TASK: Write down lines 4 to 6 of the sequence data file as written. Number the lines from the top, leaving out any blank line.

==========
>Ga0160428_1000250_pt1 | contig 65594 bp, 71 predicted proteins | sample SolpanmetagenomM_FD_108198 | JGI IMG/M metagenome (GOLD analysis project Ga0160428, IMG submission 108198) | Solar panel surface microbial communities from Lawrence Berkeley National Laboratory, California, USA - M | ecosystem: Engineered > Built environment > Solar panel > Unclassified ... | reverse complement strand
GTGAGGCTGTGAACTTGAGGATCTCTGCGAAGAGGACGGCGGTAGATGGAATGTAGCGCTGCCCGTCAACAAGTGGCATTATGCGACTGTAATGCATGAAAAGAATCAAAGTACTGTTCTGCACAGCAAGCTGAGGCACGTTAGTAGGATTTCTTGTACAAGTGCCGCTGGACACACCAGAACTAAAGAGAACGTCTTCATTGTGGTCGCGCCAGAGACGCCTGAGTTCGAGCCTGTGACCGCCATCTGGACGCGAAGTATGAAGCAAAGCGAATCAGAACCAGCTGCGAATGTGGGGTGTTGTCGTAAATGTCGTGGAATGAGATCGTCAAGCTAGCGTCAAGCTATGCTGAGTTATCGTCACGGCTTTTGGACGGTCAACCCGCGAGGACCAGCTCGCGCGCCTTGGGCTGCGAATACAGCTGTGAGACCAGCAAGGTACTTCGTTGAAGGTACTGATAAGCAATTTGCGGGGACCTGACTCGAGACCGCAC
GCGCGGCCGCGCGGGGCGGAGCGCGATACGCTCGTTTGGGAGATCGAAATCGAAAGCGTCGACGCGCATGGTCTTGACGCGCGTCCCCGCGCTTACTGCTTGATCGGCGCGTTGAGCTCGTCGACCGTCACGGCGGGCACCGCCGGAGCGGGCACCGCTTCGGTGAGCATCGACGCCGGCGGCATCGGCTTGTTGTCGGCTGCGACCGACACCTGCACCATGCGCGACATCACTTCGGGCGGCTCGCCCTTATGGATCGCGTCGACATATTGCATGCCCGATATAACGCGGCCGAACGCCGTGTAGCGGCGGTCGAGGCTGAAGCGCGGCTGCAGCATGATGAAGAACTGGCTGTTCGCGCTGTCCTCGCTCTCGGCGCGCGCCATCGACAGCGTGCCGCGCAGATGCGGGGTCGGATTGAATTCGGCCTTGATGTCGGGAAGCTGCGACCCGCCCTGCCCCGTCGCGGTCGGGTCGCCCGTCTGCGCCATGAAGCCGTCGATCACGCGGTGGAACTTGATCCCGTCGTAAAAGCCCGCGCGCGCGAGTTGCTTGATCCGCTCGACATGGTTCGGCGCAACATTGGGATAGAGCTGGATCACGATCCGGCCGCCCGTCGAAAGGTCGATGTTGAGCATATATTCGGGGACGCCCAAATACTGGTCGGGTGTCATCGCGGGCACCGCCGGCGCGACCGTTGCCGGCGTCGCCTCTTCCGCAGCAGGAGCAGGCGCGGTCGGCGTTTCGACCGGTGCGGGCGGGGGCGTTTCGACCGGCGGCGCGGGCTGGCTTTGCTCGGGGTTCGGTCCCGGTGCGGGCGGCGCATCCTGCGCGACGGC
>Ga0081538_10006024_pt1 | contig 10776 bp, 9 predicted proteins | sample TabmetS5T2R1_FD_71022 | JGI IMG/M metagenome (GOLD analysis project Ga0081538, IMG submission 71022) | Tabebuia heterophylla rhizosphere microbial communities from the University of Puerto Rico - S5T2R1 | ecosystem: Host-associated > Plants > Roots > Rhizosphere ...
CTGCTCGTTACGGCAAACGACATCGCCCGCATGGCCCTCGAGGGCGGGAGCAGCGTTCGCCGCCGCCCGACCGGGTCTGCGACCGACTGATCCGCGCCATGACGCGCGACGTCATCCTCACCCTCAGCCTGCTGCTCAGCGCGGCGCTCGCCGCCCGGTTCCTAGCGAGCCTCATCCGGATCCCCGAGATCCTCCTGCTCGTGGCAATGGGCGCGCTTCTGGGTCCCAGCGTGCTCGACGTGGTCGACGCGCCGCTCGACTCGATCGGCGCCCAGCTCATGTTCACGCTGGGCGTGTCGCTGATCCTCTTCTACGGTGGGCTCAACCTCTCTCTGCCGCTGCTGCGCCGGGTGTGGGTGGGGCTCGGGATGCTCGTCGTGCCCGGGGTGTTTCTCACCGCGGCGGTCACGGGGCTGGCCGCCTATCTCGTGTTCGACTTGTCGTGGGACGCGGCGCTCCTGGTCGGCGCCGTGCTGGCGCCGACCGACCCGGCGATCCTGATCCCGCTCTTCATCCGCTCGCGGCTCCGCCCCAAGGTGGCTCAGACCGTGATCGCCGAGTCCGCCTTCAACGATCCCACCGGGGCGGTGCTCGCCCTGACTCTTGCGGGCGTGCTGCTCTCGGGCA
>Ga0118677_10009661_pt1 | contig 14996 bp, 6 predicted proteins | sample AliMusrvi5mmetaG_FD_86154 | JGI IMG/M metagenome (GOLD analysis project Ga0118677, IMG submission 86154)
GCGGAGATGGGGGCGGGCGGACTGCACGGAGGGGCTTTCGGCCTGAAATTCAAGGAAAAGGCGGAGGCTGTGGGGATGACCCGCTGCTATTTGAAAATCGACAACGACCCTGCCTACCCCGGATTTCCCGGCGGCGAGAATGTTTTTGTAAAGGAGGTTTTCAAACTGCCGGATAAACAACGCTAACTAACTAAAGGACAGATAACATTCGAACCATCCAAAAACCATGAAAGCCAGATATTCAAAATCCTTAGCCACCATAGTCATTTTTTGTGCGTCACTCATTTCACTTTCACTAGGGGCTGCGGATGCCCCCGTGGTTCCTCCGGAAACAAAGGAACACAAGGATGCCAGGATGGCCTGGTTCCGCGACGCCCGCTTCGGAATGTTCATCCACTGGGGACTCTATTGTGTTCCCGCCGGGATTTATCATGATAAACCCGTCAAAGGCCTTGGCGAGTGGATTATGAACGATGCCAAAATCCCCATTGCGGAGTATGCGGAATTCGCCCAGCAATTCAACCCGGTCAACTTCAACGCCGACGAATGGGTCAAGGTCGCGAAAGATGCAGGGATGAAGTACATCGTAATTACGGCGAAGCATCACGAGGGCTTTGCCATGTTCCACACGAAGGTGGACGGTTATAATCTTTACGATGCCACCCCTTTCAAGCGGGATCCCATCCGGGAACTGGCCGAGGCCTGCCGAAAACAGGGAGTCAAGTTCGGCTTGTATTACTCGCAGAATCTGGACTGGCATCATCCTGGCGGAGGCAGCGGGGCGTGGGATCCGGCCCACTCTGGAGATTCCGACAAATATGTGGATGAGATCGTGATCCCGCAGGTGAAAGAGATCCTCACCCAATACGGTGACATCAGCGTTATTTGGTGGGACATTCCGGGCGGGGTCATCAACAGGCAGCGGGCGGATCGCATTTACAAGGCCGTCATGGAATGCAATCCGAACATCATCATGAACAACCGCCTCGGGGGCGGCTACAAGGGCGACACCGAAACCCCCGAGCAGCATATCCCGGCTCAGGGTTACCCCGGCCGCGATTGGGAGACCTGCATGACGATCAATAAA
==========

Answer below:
>Ga0081538_10006024_pt1 | contig 10776 bp, 9 predicted proteins | sample TabmetS5T2R1_FD_71022 | JGI IMG/M metagenome (GOLD analysis project Ga0081538, IMG submission 71022) | Tabebuia heterophylla rhizosphere microbial communities from the University of Puerto Rico - S5T2R1 | ecosystem: Host-associated > Plants > Roots > Rhizosphere ...
CTGCTCGTTACGGCAAACGACATCGCCCGCATGGCCCTCGAGGGCGGGAGCAGCGTTCGCCGCCGCCCGACCGGGTCTGCGACCGACTGATCCGCGCCATGACGCGCGACGTCATCCTCACCCTCAGCCTGCTGCTCAGCGCGGCGCTCGCCGCCCGGTTCCTAGCGAGCCTCATCCGGATCCCCGAGATCCTCCTGCTCGTGGCAATGGGCGCGCTTCTGGGTCCCAGCGTGCTCGACGTGGTCGACGCGCCGCTCGACTCGATCGGCGCCCAGCTCATGTTCACGCTGGGCGTGTCGCTGATCCTCTTCTACGGTGGGCTCAACCTCTCTCTGCCGCTGCTGCGCCGGGTGTGGGTGGGGCTCGGGATGCTCGTCGTGCCCGGGGTGTTTCTCACCGCGGCGGTCACGGGGCTGGCCGCCTATCTCGTGTTCGACTTGTCGTGGGACGCGGCGCTCCTGGTCGGCGCCGTGCTGGCGCCGACCGACCCGGCGATCCTGATCCCGCTCTTCATCCGCTCGCGGCTCCGCCCCAAGGTGGCTCAGACCGTGATCGCCGAGTCCGCCTTCAACGATCCCACCGGGGCGGTGCTCGCCCTGACTCTTGCGGGCGTGCTGCTCTCGGGCA
>Ga0118677_10009661_pt1 | contig 14996 bp, 6 predicted proteins | sample AliMusrvi5mmetaG_FD_86154 | JGI IMG/M metagenome (GOLD analysis project Ga0118677, IMG submission 86154)